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What Major Do You Need to Be a Criminologist for the Behavioral Analysis Unit?

by Sandra King

There’s much to admire about an agent working for the FBI’s Behavioral Analysis Unit, from Hollywood’s perspective. Television creates plot lines that involve a generous mix of young and well-seasoned law enforcement professionals who use psychology, forensic prowess and plenty of physical action to stop criminals bent on bloody mayhem. In real life, becoming a member of this elite team requires a college degree, along with years of experience mixed with a healthy dose of patience. Choosing the best college major for a BAU job may mean obtaining the degree your local police force requires.

The Behavioral Analysis Unit

Falling under the umbrella of the Federal Bureau of Investigation’s National Center for the Analysis of Violent Crime, the Behavioral Analysis Unit is separated into four segments. Each has a specific area of interest. The BAU-1 covers terrorism, arson and bombing. BAU-2 focuses on white collar crimes, cyber threats and public corruption. BAU-3 and BAU-4 specialize in violent crimes against children and adults, often analyzing atrocities committed by serial killers, child abductors or serial rapists in the course of an investigation. The emphasis of each unit is to determine criminal motivation and behavioral patterns in an effort to identify suspects.

College First

You must become an agent for the FBI before ascending to a position within the BAU. Individuals seeking employment with the FBI need a four-year degree, but the FBI has no specific recommendations or restrictions regarding which major you choose. The program recruits candidates with a variety of skills, including accounting, computer science and law or investigative skills. Mary Ellen O’Toole, a retired senior FBI profiler, recommends you choose a major you are interested in but suggests you take courses in psychology, sociology and philosophy if your goal is to become a profiler for the BAU. The only other stipulation the FBI makes is that your degree come from a college accredited by the United States Secretary of Education.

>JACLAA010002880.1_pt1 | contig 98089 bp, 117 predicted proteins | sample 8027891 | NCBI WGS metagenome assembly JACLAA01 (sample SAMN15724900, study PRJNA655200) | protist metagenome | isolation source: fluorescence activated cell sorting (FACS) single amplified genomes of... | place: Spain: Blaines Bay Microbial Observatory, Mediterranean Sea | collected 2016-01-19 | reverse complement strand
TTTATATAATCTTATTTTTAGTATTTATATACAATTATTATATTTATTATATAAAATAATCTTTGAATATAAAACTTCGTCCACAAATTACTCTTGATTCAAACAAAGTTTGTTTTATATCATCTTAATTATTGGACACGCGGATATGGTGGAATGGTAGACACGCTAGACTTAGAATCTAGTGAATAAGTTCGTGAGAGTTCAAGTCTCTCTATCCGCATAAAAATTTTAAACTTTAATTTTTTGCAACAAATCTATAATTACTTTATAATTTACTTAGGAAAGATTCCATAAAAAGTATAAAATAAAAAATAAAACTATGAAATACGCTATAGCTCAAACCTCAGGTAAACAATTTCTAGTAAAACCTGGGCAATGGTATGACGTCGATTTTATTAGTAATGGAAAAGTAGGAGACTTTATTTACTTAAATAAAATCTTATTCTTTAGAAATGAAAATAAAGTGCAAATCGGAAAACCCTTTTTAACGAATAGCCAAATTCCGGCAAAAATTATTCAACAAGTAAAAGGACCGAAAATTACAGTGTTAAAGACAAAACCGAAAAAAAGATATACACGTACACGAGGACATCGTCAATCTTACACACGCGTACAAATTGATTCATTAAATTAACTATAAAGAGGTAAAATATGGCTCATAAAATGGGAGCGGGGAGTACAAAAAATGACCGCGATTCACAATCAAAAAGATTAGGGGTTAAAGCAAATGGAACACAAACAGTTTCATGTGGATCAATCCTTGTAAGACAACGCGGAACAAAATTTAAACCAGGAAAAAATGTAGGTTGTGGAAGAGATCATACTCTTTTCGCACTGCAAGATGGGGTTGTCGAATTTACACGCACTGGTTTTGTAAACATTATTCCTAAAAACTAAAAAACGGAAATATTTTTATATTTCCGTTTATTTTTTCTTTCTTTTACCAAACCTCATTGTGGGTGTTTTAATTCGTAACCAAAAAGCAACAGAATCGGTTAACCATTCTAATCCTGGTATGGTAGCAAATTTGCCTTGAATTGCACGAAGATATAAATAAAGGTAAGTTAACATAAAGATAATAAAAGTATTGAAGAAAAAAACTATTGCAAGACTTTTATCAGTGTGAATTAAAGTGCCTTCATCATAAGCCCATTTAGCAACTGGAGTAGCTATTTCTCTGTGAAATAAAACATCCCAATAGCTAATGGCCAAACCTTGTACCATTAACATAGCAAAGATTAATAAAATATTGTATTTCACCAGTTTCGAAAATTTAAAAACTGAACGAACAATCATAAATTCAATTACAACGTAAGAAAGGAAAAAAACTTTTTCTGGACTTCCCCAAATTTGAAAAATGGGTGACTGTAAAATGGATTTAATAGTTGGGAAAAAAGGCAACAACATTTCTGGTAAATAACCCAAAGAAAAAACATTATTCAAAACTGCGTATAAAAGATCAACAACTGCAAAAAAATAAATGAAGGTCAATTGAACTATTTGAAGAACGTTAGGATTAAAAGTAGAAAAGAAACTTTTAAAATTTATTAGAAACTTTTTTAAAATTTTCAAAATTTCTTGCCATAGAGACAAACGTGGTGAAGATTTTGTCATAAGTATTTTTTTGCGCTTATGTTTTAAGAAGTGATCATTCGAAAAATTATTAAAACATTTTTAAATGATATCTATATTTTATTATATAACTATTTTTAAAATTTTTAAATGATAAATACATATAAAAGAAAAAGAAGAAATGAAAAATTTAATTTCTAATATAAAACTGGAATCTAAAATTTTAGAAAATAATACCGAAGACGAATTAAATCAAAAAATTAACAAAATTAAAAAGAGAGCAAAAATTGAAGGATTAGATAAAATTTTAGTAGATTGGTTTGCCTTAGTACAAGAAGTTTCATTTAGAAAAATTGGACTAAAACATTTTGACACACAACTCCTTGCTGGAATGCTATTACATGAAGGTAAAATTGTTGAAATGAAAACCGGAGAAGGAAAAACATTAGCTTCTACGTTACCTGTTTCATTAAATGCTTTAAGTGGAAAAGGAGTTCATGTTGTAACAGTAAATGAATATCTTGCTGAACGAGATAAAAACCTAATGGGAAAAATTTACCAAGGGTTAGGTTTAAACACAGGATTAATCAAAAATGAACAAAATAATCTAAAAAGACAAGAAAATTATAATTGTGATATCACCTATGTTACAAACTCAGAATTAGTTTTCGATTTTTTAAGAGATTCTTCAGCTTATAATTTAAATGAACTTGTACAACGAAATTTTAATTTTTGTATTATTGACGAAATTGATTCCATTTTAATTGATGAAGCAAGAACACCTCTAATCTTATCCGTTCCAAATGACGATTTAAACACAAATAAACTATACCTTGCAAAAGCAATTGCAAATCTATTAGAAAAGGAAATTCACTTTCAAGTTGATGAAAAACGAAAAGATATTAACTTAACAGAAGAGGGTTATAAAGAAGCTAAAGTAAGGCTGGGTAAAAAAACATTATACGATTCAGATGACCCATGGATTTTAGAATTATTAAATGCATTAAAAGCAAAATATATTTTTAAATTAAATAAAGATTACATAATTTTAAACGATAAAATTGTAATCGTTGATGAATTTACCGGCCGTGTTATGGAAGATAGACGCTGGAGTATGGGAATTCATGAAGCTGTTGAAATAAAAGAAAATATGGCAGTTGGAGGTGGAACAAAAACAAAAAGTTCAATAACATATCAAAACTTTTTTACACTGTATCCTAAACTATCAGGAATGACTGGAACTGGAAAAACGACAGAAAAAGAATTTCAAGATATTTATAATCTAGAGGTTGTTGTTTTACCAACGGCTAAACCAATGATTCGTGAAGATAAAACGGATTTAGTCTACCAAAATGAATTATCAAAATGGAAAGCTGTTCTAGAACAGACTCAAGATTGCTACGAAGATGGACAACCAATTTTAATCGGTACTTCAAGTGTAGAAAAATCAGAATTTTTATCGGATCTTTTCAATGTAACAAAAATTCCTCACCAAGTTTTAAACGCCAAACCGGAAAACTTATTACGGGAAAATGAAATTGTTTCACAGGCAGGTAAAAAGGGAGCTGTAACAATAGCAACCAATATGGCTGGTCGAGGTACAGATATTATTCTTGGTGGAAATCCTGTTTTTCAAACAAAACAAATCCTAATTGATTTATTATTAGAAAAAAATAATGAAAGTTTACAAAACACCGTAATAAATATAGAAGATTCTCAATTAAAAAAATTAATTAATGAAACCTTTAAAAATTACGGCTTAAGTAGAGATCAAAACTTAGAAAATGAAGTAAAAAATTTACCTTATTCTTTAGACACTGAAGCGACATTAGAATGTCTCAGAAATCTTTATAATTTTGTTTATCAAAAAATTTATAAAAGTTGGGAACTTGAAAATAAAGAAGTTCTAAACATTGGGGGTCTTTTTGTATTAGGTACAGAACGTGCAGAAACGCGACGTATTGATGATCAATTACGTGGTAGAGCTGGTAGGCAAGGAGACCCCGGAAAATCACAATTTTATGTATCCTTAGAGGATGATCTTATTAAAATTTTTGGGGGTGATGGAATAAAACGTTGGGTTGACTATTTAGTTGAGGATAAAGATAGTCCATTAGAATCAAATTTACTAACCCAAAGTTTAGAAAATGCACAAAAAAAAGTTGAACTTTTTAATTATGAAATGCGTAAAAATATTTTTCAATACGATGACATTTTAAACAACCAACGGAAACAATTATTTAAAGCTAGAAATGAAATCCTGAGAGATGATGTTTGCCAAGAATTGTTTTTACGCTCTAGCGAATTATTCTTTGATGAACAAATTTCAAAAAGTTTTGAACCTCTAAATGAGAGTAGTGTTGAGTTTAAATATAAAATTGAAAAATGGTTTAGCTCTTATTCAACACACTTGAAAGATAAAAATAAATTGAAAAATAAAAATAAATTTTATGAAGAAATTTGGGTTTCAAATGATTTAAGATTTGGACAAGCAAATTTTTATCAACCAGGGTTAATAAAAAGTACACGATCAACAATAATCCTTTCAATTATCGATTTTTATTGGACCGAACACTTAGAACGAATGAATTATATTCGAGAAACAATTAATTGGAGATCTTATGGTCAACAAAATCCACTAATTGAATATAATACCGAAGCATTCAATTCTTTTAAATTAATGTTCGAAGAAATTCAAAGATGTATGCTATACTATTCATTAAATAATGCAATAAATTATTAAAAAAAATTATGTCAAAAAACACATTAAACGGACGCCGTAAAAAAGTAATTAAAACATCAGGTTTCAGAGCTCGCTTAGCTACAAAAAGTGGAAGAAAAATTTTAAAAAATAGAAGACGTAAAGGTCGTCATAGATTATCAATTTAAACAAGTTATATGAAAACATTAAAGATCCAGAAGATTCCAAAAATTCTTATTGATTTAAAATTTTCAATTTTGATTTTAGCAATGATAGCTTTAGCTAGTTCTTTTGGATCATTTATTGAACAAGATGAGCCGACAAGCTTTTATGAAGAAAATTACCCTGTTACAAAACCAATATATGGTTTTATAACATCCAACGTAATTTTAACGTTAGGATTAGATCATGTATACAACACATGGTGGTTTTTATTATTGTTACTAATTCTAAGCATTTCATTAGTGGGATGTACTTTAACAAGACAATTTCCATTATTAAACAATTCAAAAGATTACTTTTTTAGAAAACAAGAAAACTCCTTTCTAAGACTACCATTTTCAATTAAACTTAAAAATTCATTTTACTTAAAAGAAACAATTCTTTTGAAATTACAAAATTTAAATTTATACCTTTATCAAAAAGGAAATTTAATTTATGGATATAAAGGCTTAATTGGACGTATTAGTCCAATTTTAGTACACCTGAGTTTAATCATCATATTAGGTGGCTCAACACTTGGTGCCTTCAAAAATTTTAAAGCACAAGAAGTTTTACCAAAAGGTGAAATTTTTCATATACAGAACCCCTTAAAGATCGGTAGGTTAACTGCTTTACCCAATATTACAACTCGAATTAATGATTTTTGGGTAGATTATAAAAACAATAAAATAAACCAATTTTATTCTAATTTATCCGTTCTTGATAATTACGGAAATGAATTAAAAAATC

Signing On With the FBI

To become an agent, along with a four-year degree, you must be a U.S. Citizen, have a valid driver’s license, pass a detailed background investigation, be willing to relocate anywhere the FBI has jurisdiction, have at least three years of professional work experience and be at least 23 but not reach 37 years of age before obtaining agent status. Accepted candidates then complete a four-month stint in the FBI academy, which includes classroom time, rigorous physical fitness testing and firearms training. Successful graduates are then slotted into open positions according to their skill set, such as law enforcement or intelligence. Many agents begin their careers working for local law enforcement agencies or police departments before attempting to join the FBI.

Working Your Way Up

Once you’ve become an FBI agent, BAU-2 Director, Mark Hilt, notes it can take 7 to 10 years before you’ll even be considered as a BAU applicant, and the competition is stiff. The team Hilt supervises consists of only eight agents. If you make the cut, you’ll need another 16 weeks of classroom instruction, followed by a time of supervised mentoring in each unit, spread across two years, before you settle in as a true member of the BAU.

About the Author

A medical writer since 1990 and successful home-based business owner for more than 14 years, Sandra King holds a Bachelor of Arts in communications. She uses her formal education, professional insight and extensive volunteer involvement to cover topics on health and fitness, pets, parenting for a lifetime, building healthy relationships, conquering business basics and developing career goals.

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